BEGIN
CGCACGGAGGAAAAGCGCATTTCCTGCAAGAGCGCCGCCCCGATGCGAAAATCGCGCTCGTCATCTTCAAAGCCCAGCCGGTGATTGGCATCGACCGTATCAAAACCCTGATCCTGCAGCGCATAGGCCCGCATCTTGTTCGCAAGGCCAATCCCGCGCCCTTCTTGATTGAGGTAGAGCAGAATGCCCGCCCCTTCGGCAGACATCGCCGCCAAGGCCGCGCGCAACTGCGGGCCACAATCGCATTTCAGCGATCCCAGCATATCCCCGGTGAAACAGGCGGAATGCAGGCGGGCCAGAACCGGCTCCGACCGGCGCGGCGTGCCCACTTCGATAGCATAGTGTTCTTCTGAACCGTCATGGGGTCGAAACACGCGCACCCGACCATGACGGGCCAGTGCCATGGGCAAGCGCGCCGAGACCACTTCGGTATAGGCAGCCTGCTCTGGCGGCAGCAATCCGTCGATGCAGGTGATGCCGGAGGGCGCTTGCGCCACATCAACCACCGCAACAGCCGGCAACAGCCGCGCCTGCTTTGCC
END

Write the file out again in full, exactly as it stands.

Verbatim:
CGCACGGAGGAAAAGCGCATTTCCTGCAAGAGCGCCGCCCCGATGCGAAAATCGCGCTCGTCATCTTCAAAGCCCAGCCGGTGATTGGCATCGACCGTATCAAAACCCTGATCCTGCAGCGCATAGGCCCGCATCTTGTTCGCAAGGCCAATCCCGCGCCCTTCTTGATTGAGGTAGAGCAGAATGCCCGCCCCTTCGGCAGACATCGCCGCCAAGGCCGCGCGCAACTGCGGGCCACAATCGCATTTCAGCGATCCCAGCATATCCCCGGTGAAACAGGCGGAATGCAGGCGGGCCAGAACCGGCTCCGACCGGCGCGGCGTGCCCACTTCGATAGCATAGTGTTCTTCTGAACCGTCATGGGGTCGAAACACGCGCACCCGACCATGACGGGCCAGTGCCATGGGCAAGCGCGCCGAGACCACTTCGGTATAGGCAGCCTGCTCTGGCGGCAGCAATCCGTCGATGCAGGTGATGCCGGAGGGCGCTTGCGCCACATCAACCACCGCAACAGCCGGCAACAGCCGCGCCTGCTTTGCC